The Streacom DB4 comes extremely well packaged. In fact, our shipment consisted of a basic brown box (not shown) in which the protective brown package of the actual case was to be found. Inside it is a black box with some basic info and a sticker to let you know what is inside.
You may unfold this box to easily access the actual chassis and its extras. The DB4 is protected by thick foam spacers and a plastic wrap. This means there will at least be four layers of protection as the unit is shipped to you.
All the extra bits and pieces within the DB4 are neatly packaged into a foam block. This is necessary as you will also receive aluminum blocks and copper heat pipes which act as a part of the cooling mechanism in combination with the chassis itself.
Starting with the small parts, you will find the few screws you might need, three reusable zip ties, two thermal pads, and a tiny tube of thermal paste.
The larger of the two aluminum blocks is supposed to be attached to the end of the cooling assembly that connects to the chassis. It is milled out of a single piece and features six grooves for heat pipes. These will make direct contact with the thermal pad once installed. Then, there is the CPU block, also made of the same material and milled out of a single piece as well. You will find the same number of trenches here as well. There is a copper bit that goes between this block and the CPU. Last but not least, there are four heat pipes to move heat from the CPU to the chassis' side panel.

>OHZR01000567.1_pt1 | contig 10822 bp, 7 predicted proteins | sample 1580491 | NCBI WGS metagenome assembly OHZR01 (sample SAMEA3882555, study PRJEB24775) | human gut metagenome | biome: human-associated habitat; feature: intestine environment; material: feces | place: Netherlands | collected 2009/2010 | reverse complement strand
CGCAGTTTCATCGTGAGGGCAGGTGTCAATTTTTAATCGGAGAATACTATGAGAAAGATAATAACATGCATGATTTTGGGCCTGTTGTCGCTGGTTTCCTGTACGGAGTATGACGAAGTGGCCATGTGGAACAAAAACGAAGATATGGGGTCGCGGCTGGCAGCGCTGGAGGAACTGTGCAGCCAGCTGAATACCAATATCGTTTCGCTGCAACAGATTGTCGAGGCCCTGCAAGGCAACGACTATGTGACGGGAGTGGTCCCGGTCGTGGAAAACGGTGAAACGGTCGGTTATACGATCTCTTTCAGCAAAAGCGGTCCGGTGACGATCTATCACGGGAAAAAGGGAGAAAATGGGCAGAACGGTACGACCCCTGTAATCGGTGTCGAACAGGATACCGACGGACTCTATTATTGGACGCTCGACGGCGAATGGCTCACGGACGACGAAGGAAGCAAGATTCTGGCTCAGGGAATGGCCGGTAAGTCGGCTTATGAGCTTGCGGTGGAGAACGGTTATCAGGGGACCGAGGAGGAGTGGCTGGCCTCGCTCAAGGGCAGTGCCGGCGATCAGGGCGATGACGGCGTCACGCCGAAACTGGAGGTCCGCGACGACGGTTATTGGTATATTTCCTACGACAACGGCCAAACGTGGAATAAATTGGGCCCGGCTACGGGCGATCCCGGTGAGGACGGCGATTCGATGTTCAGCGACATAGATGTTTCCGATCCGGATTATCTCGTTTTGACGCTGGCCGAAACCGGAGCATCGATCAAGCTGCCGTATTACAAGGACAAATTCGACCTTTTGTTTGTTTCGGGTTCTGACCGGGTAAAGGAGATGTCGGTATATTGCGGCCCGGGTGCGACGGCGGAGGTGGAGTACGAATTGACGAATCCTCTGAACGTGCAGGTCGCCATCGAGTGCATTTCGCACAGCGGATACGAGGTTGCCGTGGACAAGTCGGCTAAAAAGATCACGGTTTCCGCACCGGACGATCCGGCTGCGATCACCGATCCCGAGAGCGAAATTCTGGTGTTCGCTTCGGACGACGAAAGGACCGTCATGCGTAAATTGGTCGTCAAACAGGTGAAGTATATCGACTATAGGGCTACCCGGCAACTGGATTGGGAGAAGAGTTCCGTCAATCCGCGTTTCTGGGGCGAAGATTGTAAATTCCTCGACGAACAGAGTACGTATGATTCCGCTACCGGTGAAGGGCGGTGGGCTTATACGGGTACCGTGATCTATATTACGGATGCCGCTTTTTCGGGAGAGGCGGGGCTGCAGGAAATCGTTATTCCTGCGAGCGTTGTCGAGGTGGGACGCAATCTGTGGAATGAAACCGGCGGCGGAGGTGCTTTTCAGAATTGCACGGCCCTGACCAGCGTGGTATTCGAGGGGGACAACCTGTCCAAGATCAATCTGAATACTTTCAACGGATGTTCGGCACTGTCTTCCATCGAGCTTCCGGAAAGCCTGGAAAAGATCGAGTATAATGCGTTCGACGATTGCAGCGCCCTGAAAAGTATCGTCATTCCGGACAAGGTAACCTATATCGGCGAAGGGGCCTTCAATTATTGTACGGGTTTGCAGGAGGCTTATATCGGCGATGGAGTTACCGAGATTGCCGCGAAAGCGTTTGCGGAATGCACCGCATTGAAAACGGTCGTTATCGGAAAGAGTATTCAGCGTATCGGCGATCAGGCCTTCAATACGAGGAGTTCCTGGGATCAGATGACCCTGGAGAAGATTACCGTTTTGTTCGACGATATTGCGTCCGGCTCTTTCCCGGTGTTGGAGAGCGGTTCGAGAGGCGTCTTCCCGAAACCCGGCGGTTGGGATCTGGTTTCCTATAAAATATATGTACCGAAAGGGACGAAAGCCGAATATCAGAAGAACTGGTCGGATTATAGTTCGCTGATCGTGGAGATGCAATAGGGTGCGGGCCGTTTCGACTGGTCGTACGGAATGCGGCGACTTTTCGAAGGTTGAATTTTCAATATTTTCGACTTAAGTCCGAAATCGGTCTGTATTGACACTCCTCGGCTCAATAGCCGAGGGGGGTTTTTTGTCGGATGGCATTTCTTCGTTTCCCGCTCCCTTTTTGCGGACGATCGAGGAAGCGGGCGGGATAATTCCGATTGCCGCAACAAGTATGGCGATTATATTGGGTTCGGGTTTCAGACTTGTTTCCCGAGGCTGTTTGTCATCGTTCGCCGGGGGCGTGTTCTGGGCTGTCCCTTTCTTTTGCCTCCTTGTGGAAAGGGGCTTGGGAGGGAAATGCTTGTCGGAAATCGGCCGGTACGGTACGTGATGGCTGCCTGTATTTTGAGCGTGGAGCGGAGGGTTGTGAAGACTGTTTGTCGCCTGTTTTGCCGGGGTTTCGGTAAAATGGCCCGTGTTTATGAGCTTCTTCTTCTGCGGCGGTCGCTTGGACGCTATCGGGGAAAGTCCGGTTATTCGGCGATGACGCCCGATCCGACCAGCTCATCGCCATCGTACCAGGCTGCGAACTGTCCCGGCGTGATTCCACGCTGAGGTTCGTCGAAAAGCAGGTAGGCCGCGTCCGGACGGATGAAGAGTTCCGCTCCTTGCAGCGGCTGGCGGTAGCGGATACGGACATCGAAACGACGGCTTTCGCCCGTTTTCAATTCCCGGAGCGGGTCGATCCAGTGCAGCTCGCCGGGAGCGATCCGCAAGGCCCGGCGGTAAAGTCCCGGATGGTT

If you like, you may buy the LH6 Heatpipe-Kit to expand the cooling capabilities of the chassis to a total of six heat pipes. These additional pipes will route the heat to a second side panel. Retailers like Caseking have the kit in stock for 36 euros (incl. taxes).
The manual is extremely detailed, with coloured graphs and icons. It is nearly flawless, but I did find a cosmetic inconsistency in the labelling of the bags as oppoaed to what is mentioned in the manual. Streacom is aware of this tiny issue and will be fixing it.